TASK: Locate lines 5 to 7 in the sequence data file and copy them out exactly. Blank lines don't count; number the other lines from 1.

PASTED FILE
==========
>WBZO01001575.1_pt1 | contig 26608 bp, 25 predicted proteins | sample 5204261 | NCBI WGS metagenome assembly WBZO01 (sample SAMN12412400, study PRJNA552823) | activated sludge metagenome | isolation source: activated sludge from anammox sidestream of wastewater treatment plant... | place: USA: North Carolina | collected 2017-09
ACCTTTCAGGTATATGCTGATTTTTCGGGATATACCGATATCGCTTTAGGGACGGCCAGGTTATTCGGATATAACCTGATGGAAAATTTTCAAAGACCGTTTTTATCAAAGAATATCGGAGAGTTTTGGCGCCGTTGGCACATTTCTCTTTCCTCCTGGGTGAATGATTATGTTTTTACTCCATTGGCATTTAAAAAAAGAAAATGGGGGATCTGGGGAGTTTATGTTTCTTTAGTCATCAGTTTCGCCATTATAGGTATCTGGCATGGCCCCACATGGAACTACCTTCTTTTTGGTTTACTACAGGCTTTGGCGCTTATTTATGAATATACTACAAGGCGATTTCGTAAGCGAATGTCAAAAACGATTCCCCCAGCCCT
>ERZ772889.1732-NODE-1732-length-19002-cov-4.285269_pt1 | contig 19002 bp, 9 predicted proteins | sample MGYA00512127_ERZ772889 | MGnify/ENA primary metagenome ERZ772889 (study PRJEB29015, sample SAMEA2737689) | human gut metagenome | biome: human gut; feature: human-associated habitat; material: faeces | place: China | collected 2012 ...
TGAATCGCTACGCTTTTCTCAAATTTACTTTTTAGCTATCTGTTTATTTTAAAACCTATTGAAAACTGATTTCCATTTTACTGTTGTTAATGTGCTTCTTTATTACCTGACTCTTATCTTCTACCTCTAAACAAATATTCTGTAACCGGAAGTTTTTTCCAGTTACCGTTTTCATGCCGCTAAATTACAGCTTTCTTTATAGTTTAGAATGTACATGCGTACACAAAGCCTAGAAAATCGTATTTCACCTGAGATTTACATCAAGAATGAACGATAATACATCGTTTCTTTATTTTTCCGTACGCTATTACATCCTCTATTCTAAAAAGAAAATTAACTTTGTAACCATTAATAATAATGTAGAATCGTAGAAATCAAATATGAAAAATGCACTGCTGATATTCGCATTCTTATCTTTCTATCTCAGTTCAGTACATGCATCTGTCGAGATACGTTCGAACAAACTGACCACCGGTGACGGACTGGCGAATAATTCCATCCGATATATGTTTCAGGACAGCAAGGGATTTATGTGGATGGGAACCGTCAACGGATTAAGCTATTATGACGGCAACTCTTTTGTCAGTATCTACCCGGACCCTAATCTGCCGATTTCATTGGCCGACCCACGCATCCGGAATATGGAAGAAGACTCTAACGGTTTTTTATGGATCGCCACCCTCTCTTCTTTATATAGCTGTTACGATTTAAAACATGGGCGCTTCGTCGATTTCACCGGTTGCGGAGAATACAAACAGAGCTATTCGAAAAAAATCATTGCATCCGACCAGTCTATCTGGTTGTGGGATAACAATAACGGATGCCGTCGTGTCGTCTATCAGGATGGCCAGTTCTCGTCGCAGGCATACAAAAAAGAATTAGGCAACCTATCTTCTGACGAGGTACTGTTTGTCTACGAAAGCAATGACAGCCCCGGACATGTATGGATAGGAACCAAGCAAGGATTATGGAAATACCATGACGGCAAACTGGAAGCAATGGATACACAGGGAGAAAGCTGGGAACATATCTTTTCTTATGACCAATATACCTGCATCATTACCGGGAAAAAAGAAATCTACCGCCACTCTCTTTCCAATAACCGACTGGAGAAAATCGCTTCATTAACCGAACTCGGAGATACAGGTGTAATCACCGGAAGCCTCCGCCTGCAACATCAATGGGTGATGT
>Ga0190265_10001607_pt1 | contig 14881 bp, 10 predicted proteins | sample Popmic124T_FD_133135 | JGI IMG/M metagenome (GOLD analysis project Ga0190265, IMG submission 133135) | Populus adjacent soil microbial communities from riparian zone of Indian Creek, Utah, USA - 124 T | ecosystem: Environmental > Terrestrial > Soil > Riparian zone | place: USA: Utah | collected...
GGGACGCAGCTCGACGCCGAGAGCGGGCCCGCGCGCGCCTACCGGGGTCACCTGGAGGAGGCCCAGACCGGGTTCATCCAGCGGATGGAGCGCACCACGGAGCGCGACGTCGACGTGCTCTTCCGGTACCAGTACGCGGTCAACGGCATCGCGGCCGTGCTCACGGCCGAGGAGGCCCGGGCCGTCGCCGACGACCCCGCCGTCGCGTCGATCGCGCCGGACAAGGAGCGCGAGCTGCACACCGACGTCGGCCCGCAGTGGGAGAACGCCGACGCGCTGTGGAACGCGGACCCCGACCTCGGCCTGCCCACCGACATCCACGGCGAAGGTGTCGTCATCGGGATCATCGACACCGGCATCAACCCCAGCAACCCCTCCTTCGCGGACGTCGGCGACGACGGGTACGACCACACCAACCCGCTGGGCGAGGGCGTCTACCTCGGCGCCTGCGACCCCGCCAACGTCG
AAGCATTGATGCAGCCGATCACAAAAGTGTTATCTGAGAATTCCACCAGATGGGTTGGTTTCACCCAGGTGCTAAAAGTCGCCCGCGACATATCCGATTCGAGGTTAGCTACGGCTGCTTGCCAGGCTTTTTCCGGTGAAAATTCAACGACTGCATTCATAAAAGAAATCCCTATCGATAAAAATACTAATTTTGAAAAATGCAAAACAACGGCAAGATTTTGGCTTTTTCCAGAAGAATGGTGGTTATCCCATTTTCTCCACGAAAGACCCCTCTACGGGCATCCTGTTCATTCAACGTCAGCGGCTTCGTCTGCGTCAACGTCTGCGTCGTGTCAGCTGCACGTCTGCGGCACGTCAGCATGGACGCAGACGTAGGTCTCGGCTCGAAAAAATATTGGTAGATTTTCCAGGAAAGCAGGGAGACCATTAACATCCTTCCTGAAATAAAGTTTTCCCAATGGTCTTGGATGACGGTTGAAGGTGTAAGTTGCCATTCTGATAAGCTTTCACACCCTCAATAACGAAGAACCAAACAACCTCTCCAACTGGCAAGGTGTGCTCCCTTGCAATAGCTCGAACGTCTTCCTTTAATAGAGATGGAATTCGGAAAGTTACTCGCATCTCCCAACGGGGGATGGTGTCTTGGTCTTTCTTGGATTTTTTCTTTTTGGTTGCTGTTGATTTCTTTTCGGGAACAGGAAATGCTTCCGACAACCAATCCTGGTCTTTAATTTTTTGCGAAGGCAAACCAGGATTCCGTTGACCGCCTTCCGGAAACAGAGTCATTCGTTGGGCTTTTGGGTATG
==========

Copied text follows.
>Ga0190265_10001607_pt1 | contig 14881 bp, 10 predicted proteins | sample Popmic124T_FD_133135 | JGI IMG/M metagenome (GOLD analysis project Ga0190265, IMG submission 133135) | Populus adjacent soil microbial communities from riparian zone of Indian Creek, Utah, USA - 124 T | ecosystem: Environmental > Terrestrial > Soil > Riparian zone | place: USA: Utah | collected...
GGGACGCAGCTCGACGCCGAGAGCGGGCCCGCGCGCGCCTACCGGGGTCACCTGGAGGAGGCCCAGACCGGGTTCATCCAGCGGATGGAGCGCACCACGGAGCGCGACGTCGACGTGCTCTTCCGGTACCAGTACGCGGTCAACGGCATCGCGGCCGTGCTCACGGCCGAGGAGGCCCGGGCCGTCGCCGACGACCCCGCCGTCGCGTCGATCGCGCCGGACAAGGAGCGCGAGCTGCACACCGACGTCGGCCCGCAGTGGGAGAACGCCGACGCGCTGTGGAACGCGGACCCCGACCTCGGCCTGCCCACCGACATCCACGGCGAAGGTGTCGTCATCGGGATCATCGACACCGGCATCAACCCCAGCAACCCCTCCTTCGCGGACGTCGGCGACGACGGGTACGACCACACCAACCCGCTGGGCGAGGGCGTCTACCTCGGCGCCTGCGACCCCGCCAACGTCG
AAGCATTGATGCAGCCGATCACAAAAGTGTTATCTGAGAATTCCACCAGATGGGTTGGTTTCACCCAGGTGCTAAAAGTCGCCCGCGACATATCCGATTCGAGGTTAGCTACGGCTGCTTGCCAGGCTTTTTCCGGTGAAAATTCAACGACTGCATTCATAAAAGAAATCCCTATCGATAAAAATACTAATTTTGAAAAATGCAAAACAACGGCAAGATTTTGGCTTTTTCCAGAAGAATGGTGGTTATCCCATTTTCTCCACGAAAGACCCCTCTACGGGCATCCTGTTCATTCAACGTCAGCGGCTTCGTCTGCGTCAACGTCTGCGTCGTGTCAGCTGCACGTCTGCGGCACGTCAGCATGGACGCAGACGTAGGTCTCGGCTCGAAAAAATATTGGTAGATTTTCCAGGAAAGCAGGGAGACCATTAACATCCTTCCTGAAATAAAGTTTTCCCAATGGTCTTGGATGACGGTTGAAGGTGTAAGTTGCCATTCTGATAAGCTTTCACACCCTCAATAACGAAGAACCAAACAACCTCTCCAACTGGCAAGGTGTGCTCCCTTGCAATAGCTCGAACGTCTTCCTTTAATAGAGATGGAATTCGGAAAGTTACTCGCATCTCCCAACGGGGGATGGTGTCTTGGTCTTTCTTGGATTTTTTCTTTTTGGTTGCTGTTGATTTCTTTTCGGGAACAGGAAATGCTTCCGACAACCAATCCTGGTCTTTAATTTTTTGCGAAGGCAAACCAGGATTCCGTTGACCGCCTTCCGGAAACAGAGTCATTCGTTGGGCTTTTGGGTATG